a. often Hell The place of eternal punishment for the wicked after death, often imagined as being presided over by Satan and his devils.
b. A state of separation from God; exclusion from God's presence.
2. The abode of the dead in any of various religious traditions, such as the Hebrew Sheol or the Greek Hades; the underworld.
a. A situation or place of evil, misery, discord, or destruction: "War is hell" (William Tecumseh Sherman).
b. An extremely difficult experience; torment or anguish: went through hell on the job.
a. The spirits in hell or the powers of evil: All hell could not stop him.
b. Informal One that causes trouble, agony, or annoyance: The boss is hell when a job is poorly done.
5. A sharp scolding: gave the student hell for cheating.
a. A tailor's receptacle for discarded material.
b. Printing A hellbox.
a. An outstanding or noteworthy example: You are one hell of a good cook.
b. Used as an intensive: How the hell should I know?
c. Used for intensive effect in idioms such as beat the hell out of (someone) for beat (someone) very badly.
8. Archaic A gambling house.
intr.v. helled, hell·ing, hells
To behave riotously; carouse: out all night helling around.
Used to express anger, disgust, or impatience.
for the hell of it
For no particular reason; on a whim: walked home by the old school for the hell of it.
hell on Informal
1. Damaging or destructive to: Driving in a hilly town is hell on the brakes.
2. Unpleasant to or painful for.
hell or/and high water
Troubles or difficulties of whatever magnitude: We're staying, come hell or high water.
hell to pay
Great trouble: If we're wrong, there'll be hell to pay.
like hell Informal
1. Used as an intensive: He ran like hell to catch the bus.
2. Used to express strong contradiction or refusal: He says he's going along with us—Like hell he is!
to hell and gone
1. A long distance away: drove to hell and gone and still couldn't find a diner.
2. Far and wide: friends scattered to hell and gone.
3. Into the next world: The bomb blew the truck to hell and gone.
to hell with
Used to express contempt for or dismissal of someone or something.
[Middle English helle, from Old English; see kel-1 in the Appendix of Indo-European roots.]
Word History: When the Anglo-Saxons became Christian in early medieval times, the Old English word hel was used to translate the Latin word īnfernus, "the lower region, hell," and designate the fiery place of eternal punishment for the damned. But what did hel designate before the conversion of the Anglo-Saxons? We can discover some indication of the original pagan meaning of hel by examining its Old Norse equivalent, hel. The medieval Scandinavians and Icelanders were converted from paganism much later than the Anglo-Saxons, and they preserved a good deal of pagan poetry revealing the ancient Scandinavian vision of the afterworld. The medieval Icelandic scholar Snorri Sturluson, a Christian, also paints a vivid picture of hel for us in his accounts of Norse myth (although his description may have been influenced by his own Christian conception of hell). The Old Norse hel is the abode of oathbreakers, other evil persons, and those unlucky enough to have died of old age or sickness rather than in the glory of the battlefield. Unlike the typical Christian conception of Hell, the Old Norse hel is very cold. It contrasts sharply with Valhalla, the hall in Asgard where heroes slain in battle carouse with the gods after death. In Old Norse, Hel is also the name of the goddess or giantess who presides in hel. She is the daughter of the god Loki and sister of the enormous wolf that will attack the gods at the end of the world. One half of Hel's body is blue-black, while the other is white. The Indo-European root behind Old English hel and Old Norse hel, as well as their Germanic relatives like German Hölle, "hell," is *kel-, "to cover, conceal." In origin, hell is thus the "concealed place." The root *kel-, also gives us other words for things that cover, conceal, or contain, such as hall, hole, hollow, helmet, and even Valhalla, from Old Norse Valhöll, literally the "Hall (höll) of the Slain (Valr)."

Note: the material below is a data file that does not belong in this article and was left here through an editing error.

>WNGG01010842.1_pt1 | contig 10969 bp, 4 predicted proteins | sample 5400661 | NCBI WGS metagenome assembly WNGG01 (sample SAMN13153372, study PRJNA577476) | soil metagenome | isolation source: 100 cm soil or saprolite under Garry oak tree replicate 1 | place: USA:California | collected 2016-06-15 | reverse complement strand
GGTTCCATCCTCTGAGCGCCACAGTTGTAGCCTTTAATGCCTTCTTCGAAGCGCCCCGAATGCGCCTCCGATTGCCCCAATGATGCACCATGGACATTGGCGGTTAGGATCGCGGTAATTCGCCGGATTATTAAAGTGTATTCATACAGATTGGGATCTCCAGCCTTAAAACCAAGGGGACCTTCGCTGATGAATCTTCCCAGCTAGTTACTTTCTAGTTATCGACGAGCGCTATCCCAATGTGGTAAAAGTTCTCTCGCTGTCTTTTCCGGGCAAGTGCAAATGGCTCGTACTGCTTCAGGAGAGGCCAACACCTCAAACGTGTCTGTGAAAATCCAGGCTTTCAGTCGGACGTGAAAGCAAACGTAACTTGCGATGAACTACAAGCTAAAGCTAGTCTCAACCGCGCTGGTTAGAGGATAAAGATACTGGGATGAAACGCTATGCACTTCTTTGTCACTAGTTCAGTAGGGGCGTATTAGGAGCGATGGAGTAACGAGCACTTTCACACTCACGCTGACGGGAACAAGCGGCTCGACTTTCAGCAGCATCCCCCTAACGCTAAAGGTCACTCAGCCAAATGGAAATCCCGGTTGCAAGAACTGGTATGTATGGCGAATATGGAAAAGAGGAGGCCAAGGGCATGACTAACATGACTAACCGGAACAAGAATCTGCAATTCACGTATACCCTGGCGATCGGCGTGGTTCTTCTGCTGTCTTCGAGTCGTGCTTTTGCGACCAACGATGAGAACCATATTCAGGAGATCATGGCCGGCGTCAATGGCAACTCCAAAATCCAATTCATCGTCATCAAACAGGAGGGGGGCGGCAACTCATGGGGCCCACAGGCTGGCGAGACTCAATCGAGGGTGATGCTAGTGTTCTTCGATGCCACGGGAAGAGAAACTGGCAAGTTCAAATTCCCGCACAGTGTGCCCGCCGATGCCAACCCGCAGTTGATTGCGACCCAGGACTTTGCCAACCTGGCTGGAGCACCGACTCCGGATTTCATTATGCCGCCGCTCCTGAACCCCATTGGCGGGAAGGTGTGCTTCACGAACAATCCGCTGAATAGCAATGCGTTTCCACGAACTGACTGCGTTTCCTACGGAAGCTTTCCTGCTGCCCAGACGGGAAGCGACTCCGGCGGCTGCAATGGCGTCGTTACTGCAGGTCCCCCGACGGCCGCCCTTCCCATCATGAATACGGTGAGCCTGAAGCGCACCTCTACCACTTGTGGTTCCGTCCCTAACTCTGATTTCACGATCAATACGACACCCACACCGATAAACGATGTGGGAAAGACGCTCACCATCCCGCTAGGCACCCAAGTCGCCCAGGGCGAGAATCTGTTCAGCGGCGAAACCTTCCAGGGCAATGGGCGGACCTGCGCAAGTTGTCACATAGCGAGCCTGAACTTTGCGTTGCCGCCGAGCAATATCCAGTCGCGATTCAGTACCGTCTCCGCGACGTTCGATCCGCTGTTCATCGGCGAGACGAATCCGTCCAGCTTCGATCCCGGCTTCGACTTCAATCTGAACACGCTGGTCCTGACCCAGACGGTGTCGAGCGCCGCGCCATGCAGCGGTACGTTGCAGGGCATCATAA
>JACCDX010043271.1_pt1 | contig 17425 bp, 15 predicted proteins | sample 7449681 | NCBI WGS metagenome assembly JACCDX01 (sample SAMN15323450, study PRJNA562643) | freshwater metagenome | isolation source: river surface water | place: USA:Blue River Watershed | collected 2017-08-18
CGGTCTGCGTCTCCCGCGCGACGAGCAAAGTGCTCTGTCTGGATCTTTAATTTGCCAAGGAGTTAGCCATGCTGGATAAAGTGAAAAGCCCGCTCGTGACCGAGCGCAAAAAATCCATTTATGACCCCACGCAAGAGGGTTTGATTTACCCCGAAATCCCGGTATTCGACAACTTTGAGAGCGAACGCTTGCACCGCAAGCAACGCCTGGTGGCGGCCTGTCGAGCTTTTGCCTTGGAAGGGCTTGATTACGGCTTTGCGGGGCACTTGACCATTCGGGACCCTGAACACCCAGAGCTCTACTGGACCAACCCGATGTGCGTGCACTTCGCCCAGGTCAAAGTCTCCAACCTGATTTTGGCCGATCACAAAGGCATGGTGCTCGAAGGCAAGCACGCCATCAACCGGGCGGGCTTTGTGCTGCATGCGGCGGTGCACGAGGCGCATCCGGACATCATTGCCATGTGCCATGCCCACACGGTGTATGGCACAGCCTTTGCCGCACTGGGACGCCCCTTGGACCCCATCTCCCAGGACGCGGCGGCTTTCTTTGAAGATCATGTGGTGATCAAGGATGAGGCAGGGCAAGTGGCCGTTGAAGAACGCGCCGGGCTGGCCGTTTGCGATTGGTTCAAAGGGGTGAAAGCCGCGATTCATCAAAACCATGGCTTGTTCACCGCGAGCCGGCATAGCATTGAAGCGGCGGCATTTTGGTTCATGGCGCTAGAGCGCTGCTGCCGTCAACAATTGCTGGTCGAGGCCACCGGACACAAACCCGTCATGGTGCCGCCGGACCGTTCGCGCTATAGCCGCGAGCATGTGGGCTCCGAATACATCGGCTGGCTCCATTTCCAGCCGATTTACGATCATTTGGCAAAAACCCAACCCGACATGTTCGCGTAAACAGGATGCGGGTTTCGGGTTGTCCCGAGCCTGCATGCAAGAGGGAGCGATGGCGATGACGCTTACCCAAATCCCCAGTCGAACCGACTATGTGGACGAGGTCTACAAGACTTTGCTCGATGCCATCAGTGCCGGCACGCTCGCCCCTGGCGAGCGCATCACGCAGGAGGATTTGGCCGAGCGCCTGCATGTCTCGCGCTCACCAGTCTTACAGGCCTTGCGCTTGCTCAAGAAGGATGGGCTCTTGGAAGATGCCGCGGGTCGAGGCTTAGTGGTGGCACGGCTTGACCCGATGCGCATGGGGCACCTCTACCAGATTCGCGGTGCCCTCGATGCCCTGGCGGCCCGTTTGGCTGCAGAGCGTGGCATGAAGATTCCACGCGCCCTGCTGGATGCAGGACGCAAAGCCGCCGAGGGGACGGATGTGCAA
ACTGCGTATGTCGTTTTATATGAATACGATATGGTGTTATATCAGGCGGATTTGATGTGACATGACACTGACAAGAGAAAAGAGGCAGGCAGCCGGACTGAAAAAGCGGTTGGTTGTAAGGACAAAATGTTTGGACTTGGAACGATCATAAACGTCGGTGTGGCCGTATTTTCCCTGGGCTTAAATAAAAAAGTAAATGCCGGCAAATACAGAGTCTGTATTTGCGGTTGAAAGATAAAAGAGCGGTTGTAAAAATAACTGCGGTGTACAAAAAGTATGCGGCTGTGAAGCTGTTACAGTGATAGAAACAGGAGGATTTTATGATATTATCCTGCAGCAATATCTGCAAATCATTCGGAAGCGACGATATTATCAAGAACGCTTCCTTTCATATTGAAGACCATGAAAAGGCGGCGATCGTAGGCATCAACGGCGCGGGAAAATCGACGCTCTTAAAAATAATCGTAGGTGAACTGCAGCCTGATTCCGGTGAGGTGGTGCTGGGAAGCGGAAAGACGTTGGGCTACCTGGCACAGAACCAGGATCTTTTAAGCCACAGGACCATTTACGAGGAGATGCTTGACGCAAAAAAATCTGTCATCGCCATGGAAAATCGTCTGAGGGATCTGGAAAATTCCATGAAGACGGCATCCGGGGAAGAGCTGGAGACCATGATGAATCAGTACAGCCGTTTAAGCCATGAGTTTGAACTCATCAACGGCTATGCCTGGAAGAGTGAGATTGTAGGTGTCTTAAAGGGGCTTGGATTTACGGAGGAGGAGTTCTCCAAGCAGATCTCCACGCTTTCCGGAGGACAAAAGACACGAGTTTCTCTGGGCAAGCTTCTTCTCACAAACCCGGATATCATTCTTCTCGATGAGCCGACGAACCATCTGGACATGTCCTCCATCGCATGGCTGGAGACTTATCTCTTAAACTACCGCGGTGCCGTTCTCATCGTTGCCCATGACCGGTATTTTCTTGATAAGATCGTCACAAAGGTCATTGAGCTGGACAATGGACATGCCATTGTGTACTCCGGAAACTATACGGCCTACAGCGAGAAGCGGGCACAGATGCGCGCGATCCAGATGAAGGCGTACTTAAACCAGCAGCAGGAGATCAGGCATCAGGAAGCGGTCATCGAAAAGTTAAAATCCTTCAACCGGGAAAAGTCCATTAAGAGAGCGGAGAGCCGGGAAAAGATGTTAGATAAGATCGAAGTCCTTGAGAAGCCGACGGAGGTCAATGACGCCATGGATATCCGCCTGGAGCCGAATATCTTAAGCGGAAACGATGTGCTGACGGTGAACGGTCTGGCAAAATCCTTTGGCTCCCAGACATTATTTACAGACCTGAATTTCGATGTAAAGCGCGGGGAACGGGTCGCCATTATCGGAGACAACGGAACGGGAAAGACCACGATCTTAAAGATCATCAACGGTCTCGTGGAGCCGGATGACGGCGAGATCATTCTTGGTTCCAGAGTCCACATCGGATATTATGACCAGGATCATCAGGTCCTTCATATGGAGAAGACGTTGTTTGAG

The American Heritage® Dictionary of the English Language, Fifth Edition copyright ©2018 by Houghton Mifflin Harcourt Publishing Company. All rights reserved.
Indo-European & Semitic Roots Appendices
Thousands of entries in the dictionary include etymologies that trace their origins back to reconstructed proto-languages. You can obtain more information about these forms in our online appendices:
The Indo-European appendix covers nearly half of the Indo-European roots that have left their mark on English words. A more complete treatment of Indo-European roots and the English words derived from them is available in our Dictionary of Indo-European Roots.